What is a Bunion?
A bunion occurs when the big toe angles towards the second toe. This makes a painful prominence along the inside of the foot, known as a bunion.
The prominence can rub on the inside of the shoe making walking and exercise very difficult.
In severe cases, the bunion can affect the lesser toes as well, causing further pain and deformity.
What Causes Bunions?
• Bunions can be caused by:
• Poor shoe wear
• Inherited risk
• Severe flat feet
• Rheumatoid arthritis
• Loose ligaments
Bunions occur most commonly in women who wear fashionable shoes with a narrow toe box and high heels. These types of shoes force the toes into a narrow wedge shape. Over time this can result in the big toe moving laterally.
Not all women who wear heels get bunions, and men can suffer from bunions as well. There may also be a hereditary component to the development of bunions. Patients with “inherited” bunions often have abnormally shaped bones or joints that put them at risk.
What are the Symptoms of a Bunion?
• Redness, skin irritation over bunion from rubbing
• Pain with shoe wear
• Less painful when barefoot or with comfortable shoes
• Severe bunions may result in secondary pain and calluses under the ball of the foot
• Cosmetic deformity
• Limited shoe wear
How are Bunions Diagnosed?
Bunions are diagnosed on physical exam by the foot and ankle specialist. The exam focuses on how severe the deformity is and if the big toe joint is flexible or stiff.
The physician will also look for other areas of pain or deformity in the foot associated with the bunion. X-rays with the patient standing are necessary to accurately assess the degree of angulation of the big toe joint and to plan for possible surgery.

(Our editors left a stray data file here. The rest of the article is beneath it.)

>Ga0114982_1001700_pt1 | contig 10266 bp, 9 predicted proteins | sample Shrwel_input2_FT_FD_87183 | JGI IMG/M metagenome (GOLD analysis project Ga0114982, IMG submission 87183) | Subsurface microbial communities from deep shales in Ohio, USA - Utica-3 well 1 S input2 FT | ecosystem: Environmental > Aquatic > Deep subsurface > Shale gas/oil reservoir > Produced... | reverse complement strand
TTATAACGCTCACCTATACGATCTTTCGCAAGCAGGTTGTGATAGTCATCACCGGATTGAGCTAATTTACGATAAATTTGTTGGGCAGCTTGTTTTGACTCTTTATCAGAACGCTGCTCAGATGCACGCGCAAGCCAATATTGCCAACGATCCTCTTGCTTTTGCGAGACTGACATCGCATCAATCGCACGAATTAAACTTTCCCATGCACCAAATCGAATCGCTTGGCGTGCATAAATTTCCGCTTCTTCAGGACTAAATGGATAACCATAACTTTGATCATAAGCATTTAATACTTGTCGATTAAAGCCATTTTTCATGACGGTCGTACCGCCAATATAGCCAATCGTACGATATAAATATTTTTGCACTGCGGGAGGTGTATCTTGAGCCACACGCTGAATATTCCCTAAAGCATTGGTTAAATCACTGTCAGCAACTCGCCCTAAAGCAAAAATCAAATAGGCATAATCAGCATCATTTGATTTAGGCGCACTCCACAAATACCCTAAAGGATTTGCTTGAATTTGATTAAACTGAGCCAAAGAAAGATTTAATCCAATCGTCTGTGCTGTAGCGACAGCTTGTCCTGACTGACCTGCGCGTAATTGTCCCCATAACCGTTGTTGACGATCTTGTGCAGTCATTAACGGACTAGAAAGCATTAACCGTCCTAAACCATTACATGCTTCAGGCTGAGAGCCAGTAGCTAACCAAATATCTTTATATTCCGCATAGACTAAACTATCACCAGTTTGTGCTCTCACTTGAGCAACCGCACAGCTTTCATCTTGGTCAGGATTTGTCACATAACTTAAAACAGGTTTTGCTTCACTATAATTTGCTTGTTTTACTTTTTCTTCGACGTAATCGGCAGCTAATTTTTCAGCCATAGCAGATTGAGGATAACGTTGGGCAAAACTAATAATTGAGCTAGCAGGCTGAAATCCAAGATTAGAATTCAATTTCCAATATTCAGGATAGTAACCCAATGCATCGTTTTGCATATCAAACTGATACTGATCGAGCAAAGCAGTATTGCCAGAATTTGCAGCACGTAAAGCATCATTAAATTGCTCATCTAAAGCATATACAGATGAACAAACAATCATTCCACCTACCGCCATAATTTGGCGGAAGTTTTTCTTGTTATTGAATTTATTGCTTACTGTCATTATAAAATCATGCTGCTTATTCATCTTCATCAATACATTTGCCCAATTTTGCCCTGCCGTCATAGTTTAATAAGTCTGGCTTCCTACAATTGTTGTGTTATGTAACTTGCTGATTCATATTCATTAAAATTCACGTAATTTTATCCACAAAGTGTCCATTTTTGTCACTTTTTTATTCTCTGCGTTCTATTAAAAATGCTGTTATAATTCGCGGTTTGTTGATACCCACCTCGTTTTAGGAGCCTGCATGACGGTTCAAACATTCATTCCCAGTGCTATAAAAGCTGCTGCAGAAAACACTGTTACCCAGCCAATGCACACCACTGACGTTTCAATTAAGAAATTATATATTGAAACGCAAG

Conservative Treatment for Bunions
Conservative treatment is directed at protecting the bunion from pressure or friction caused by shoe wear. The simplest solution is to wear properly fitted shoes that are wide enough to accommodate the forefoot.
Shoe repair stores can often stretch the material over the bunion to prevent rubbing. Other strategies attempt to cushion or offload the bunion and can include:
• Shoe wear modification
• Bunion pads
• Toe spacers
• Non-steroidal anti-inflammatory medications
Surgical Treatment for Bunions
The goals of surgery are to relieve pain. Patients who do not have pain should not consider surgery. Surgery should only be performed after all conservative measures have failed.
Mercy surgeons offer many different types of bunion surgery including a minimally invasive bunion surgery option that is not widely available at other institutions.
It is critical that the foot and ankle specialist carefully evaluate your foot to determine which surgery is best for your specific deformity in order to avoid recurrence.
Bunion surgery includes:
• Removing the bony prominence on the side of the foot (bunionectomy)
• Cutting or fusing the 1st metatarsal bone to re-align it and make the forefoot more narrow
• Cutting the big toe bone (phalanx) to straighten the toe
• Tightening ligaments that have become stretched out